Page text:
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The Lamborghini Miura SV, also known as the P400SV, was introduced in 1971. Essentially an updated Miura S, the SV was the last and most famous Miura. Produced in significantly smaller numbers than the previous versions, the SV is also the rarest Miura as well. Although visual updates were mostly subtle, the Miura SV featured extensive drivetrain and chassis upgrades that enhanced both the output and the handling of the car.

The oil crisis and the lack of demand prompted Lamborghini to halt Miura production in 1973, the same year it launched the Urraco, its first of only two sports cars powered by V-8 engines. The Miura was replaced by the Countach in 1974, a vehicle the company had been working on since 1970.

Shortly before the Miura was discontinued, Ferruccio sold off his controlling shares of the Lamborghini company. Word has it he retired because he achieved everything he had set out to do with the Miura.

Updated 08/24/2016: A very cool Lamborghini Miura P400 SV by Bertone was brought by RM Sotheby’s at the 2016 Monterey Car Week, where unfortunately it failed to sell. The car was estimated to go down for $1,900,000 - $2,200,000. Check the "Pictures" tab for some images taken at the event.

Continue reading to learn more about the Lamborghini Miura SV.

  • 1971 - 1972 Lamborghini Miura SV
  • Year:
    1971- 1972
  • Make:
  • Model:
  • Engine:
  • Horsepower @ RPM:
    385 @ 7850
  • Torque @ RPM:
    295 @ 5750
  • Displacement:
    3929 L
  • 0-60 time:
    5.75 sec.
  • Top Speed:
    170 mph
  • Price:
    500000 (Est.)
  • Price:
  • car segment:
  • body style:


1971 - 1972 Lamborghini Miura SV High Resolution Exterior
- image 629085

The most important things Lamborghini changed on the Miura SV on the outside were the rear fenders, which were significantly wider than the Miura S’. Bertone’s Marcello Gandini had to redesign the rear bodywork to accommodate the new rear suspension with longer wishbones, which added 1.5 inches of length.

The SV was also recognizable for the lack of "eyelashes" around the headlamps.

The modification also allowed Lamborghini to add wider tires at the rear. The wheels were also new; magnesium rims wrapped in Pirelli Cinturato rubber.

Wider fenders and new wheels aside, the SV’s rear fascia also received a pair of taillights sourced from the Fiat Dino Spyder, which had three distinct clusters, including reverse lights, all separated by chrome surrounds. The previous lamps were smaller and split horizontally.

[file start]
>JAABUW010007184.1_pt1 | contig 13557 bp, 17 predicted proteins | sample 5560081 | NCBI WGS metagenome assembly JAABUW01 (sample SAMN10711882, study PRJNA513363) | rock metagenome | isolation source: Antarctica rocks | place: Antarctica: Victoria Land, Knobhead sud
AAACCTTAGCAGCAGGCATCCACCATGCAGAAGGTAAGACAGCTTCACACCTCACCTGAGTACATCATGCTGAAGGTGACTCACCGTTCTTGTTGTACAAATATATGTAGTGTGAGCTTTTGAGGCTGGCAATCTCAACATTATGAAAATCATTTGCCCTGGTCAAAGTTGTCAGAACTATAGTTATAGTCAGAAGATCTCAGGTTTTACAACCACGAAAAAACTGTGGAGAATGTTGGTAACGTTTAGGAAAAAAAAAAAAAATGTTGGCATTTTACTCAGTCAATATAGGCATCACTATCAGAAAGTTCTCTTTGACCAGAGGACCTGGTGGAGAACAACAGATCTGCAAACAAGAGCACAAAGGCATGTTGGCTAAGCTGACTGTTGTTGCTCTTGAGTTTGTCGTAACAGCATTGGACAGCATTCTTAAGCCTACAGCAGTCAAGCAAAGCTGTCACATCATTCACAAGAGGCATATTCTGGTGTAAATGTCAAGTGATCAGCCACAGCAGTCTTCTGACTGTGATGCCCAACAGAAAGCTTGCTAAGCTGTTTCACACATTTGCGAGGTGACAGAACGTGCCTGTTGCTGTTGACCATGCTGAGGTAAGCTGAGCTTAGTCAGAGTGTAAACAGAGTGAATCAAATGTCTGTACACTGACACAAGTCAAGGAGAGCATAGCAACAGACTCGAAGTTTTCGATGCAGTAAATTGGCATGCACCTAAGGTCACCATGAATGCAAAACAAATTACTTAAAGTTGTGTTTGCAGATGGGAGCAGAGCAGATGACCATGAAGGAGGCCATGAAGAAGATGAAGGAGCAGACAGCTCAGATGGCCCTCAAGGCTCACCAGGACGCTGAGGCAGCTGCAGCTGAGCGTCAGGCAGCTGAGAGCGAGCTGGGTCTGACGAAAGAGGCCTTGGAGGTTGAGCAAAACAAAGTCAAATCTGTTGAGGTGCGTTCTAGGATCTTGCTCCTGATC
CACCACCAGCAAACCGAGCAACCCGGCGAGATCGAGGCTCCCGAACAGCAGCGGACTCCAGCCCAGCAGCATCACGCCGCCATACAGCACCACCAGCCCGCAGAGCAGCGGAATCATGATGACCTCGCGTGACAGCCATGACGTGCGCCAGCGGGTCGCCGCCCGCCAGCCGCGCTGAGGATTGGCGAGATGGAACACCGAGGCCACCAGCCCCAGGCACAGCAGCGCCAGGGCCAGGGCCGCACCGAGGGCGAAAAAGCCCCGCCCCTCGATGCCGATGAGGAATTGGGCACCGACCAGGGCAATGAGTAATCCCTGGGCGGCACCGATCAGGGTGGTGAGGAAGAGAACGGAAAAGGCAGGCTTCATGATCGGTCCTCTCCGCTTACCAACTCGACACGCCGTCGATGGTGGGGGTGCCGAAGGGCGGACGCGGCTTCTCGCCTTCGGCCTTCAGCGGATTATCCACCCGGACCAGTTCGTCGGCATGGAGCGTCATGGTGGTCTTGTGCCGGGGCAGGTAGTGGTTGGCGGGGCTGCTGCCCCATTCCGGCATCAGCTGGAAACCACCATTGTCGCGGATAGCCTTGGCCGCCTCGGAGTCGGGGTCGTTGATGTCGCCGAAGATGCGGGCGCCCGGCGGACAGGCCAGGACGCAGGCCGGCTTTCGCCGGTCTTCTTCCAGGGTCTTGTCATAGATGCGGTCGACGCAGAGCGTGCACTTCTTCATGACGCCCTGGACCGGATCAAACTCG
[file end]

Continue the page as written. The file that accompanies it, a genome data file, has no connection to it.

The front end received better integrated fog lamps and turn signals and a slightly reshaped bumper grille. The SV was also recognizable for the lack of "eyelashes" around the headlamps.

Exterior Dimensions

Wheelbase 2,505 MM (98.6 Inches)
Length 4,390 MM (172.8 Inches)
Width 1780 MM (70.1 Inches)
Height 1100 MM (43.3 Inches)


1971 - 1972 Lamborghini Miura SV High Resolution Interior
- image 629072

The interior of the Miura S, with its locking glovebox lid, single release handles for front and rear body sections and power windows, carried over unchanged into the Miura SV.

The lowered seating position also gave the Miura's cockpit a race-like feeling.

There were two important updates, however: real leather for the seats (replacing the leather-looking vinyl in the previous models) and a Borletti air conditioning system, an option for European cars and standard for vehicles sold in the United States. Only 30 vehicles — 15 percent of total SV production — received this feature.

Despite the lack of updates, the SV’s interior was among the sportier and more luxurious of the early 1970s. Although not as spartan and motorsport-based as Ferraricabins of the era, the Miura’s did come with various racy bits, such as the big center stack with six gauges, the "floating" rev counter and speedo, the bucket seats, and the drilled spokes of the steering wheel.

The lowered seating position also gave the Miura’s cockpit a race-like feeling. On the other hand, the soft carpet covering the floor and the center console, as well as the leather adorning the door panels, set the Miura SV apart from other sports cars of the era.


1971 - 1972 Lamborghini Miura SV High Resolution Drivetrain
- image 629084

The Miura SV made use of the same 4.0-liter V-12 engine introduced in 1966, but the unit now featured different cam timing and new carburetors. Later on, Miura SV engines included a limited-slip differential, which required a split sump.

Its 0-to-60 mph sprint of 5.7 seconds and quarter-mile time of around 14.3 ticks were among the quickest of the era.

The five-speed manual gearbox now had its own lubrication system, which allowed the use of the appropriate types of oil for both the gearbox and the engine, enhancing the car’s reliability and eliminating some concerns that metal shavings from the gearbox could travel into and damage the engine.

The updated engine generated 380 horsepower and 295 pound-feet of torque, according to Lamborghini, a 15-horsepower improvement over the Miura S and 35 horses more than the original Miura. The Italians also claimed a top speed of 180 mph, but actual tests revealed the SV’s top speed was slower than the Miura S’ due to the larger rear tires at around 170 mph.

Still, the SV was quite the performer, and was the fastest production car in the world at launch. Its 0-to-60 mph sprint of 5.7 seconds and quarter-mile time of around 14.3 ticks were among the quickest of the era.

Much like its predecessors, the Miura SV is widely considered as the first production supercar to employ a mid-mounted engine, a trend later adopted by rival Ferrari.

Drivetrain Specifications

Engine 60º V12
Displacement 3.929 cc
Bore x Stroke 82.0x62.0 MM/ 3.23x2.44 Inches
Compression 10.7:1